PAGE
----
This glass bowl most likely dates from the 1960s.
A new but old centerpiece adds a lively contrast to the green and blue tones of my library/dining room. With its northern exposure the room needed some color punch, and orange was the perfect choice to serve as a complimentary color. Now that most of my new furniture has arrived, I’m slowly adding thoughtful details. And each object must pass the color, shape, purpose, timeless, and quality tests.
Finally I was able to photograph my newly decorated office. For several weeks now I’ve been waiting for the sun to stay consistently bright from 1pm through 2pm in order to take these photos. Unfortunately, while waiting, the oak tree fully leafed out causing the light to not be as bright as it would have been while the tree was dormant. The sun wasn’t my only problem. With two other very different light sources, incandescent and fluorescent, I ended up having some strange color issues, which I will gladly point out to you in the following photographs.
Used instead of glass. I have a large collection of books that don’t happen to be fancy sets of gilded leather bindings that would provide a uniform and elegant look on open shelving. My dining room is a small space and could easily feel cluttered and claustrophobic with all the mishmash of various book covers. I have seen decorative wire grille used in the libraries of many historic stately homes and thought that by using a grille with elegant silk café-like curtains lining the inside of each cabinet door, I could trick the space into feeling unfettered and more spacious.
Six years ago, when I started my internet search, I wasn’t even sure what term to use. I finally found some decent wire grilles on Van Dyke’s Restorers’ website, but the pickings were scant. First I ordered a box of their samples, which was well worth the cost. Relying on the abbreviated online specifications and a low resolution picture was too risky for an amateur like me. Nothing is as effective as physically holding each piece, measuring the mesh opening, seeing the metal color choices, and placing them in the library/dining room environment with the other selected finishes and colors.
Since then, it appears that even more styles have become available, which is a bummer for me. One of the newly added styles is so very close to my inspiration example. Because this new grille option is nearly double the cost of what I finally settled on, you would think I would feel relieved and grateful. But I don’t. I have doubts.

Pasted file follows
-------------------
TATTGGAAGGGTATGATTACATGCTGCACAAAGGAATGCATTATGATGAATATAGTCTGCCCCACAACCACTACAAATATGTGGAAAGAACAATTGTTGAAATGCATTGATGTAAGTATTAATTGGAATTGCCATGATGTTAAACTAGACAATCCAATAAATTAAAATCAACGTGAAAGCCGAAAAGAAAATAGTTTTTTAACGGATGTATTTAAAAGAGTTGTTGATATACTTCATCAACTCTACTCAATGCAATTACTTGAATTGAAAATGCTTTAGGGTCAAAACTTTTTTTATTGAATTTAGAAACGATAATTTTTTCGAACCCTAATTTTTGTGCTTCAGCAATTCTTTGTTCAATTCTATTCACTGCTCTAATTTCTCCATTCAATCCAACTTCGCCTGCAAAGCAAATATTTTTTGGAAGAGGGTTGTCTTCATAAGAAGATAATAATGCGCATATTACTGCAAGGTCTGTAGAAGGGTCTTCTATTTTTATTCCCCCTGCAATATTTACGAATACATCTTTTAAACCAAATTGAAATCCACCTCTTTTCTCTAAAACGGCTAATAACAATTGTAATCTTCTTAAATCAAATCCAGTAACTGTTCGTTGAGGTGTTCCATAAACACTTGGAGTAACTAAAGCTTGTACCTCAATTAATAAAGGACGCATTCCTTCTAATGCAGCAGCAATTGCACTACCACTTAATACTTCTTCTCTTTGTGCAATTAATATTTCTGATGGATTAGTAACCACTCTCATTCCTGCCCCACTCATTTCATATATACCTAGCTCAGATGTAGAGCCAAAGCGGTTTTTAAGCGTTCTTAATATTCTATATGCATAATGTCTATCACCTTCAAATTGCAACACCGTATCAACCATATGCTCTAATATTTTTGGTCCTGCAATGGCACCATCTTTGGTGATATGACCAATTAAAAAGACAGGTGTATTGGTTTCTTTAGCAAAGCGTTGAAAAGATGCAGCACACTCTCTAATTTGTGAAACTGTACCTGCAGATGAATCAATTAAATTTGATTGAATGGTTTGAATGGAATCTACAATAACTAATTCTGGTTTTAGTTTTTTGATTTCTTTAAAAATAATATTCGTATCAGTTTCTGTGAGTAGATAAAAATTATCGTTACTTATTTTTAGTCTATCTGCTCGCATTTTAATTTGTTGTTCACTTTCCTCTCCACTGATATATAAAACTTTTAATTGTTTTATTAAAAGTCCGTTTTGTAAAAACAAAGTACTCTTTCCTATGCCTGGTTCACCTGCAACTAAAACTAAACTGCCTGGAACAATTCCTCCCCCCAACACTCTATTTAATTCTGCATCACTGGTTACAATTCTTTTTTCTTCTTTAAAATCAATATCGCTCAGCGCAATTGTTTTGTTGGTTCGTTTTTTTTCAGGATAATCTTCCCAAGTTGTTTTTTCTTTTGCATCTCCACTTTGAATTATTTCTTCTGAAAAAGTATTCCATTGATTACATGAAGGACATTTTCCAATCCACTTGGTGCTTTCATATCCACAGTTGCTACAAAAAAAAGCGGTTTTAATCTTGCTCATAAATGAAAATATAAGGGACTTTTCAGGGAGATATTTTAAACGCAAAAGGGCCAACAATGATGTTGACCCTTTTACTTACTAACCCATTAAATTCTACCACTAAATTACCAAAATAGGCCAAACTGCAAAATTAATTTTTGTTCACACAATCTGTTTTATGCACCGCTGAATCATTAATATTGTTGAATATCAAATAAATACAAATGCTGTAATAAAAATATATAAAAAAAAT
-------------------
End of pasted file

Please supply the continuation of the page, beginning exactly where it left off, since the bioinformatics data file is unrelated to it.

I have yet to see an acrylic or urethane finish that can compete with the old-fashioned paste wax in looks and practicality. Practical only because it’s easy to clean and repair small patches (something that one can’t do with acrylic and urethane). When the time came to sand and refinish the original wood floors of my house, the only stipulation I had was that the finish must be wax. But the color was all Charley McKenney’s doing. As my designer, he envisioned a deep reddish brown hue. After the sanding, we (the floor guys, Charley, and I) made up a small sample combining one cup of Dura Seal‘s #221 Golden Brown and gradually adding one teaspoon at a time of Dura Seal’s #122 Mesquite Red. We then wiped this on the floor in different areas of the house to see how the variances of natural light affected the color. At three teaspoons the perfect blend had been achieved. Unfortunately, with precise math (1.5 cups of red per 1.5 gallons of golden brown), the final blend was an undesired dark brown. So more mesquite red was added, and the final formula ended up being 2.25 cups of mesquite red per 1.5 gallons of golden brown (that is if my notes are correct). Our contractor had also given us a choice of wetting or not wetting down the floors before applying the stain. After experimenting on spots with and without water, we chose to wet down the floors. There was a richer difference between the two choices.
The next step was to apply the sealer. There’s absolutely nothing environmentally friendly about this poison. It seared my eyeballs, deadened my brain with pain, and burned my lungs, causing me to return to my hotel room earlier than I planned. Fortunately, my dogs were not phased. But there was something good that came from this process, the color became even more enhanced. When it comes to making the choice of being environmentally correct or incorrect, color and sheen are the determining factors for me. The green choices just weren’t up to snuff. At least they weren’t for me.
Then came the final step, Dura Seal Paste Wax was applied and buffed to a soft sheen before it had a chance to set and harden. And as you can see in the above photo, the results did not disappoint. Thank you, Charley!
The clothes and accessories. Produced by Silvia Venturini Fendi of the famous Fendi family, the film could be considered fashion porn. The leading star, Tilda Swinton, was entirely dressed by Jil Sander’s Raf Simons. The house of Fendi dressed the men and also provided extraordinary furs for the magnificent Marisa Berenson, who plays the perfectly put-together mother-in-law with a preference for vintage ’70s furs. In fact, all of the Recchi women favor a classic look. The impression is that clothes in this family are passed down, not shopped for. Tilda, in an interview, described the choices as an expressive wardrobe. “There were moments when, for her to wear a red dress at the point which she falls in love, there’s a control one can expect on the palette of the film if one works in that way.”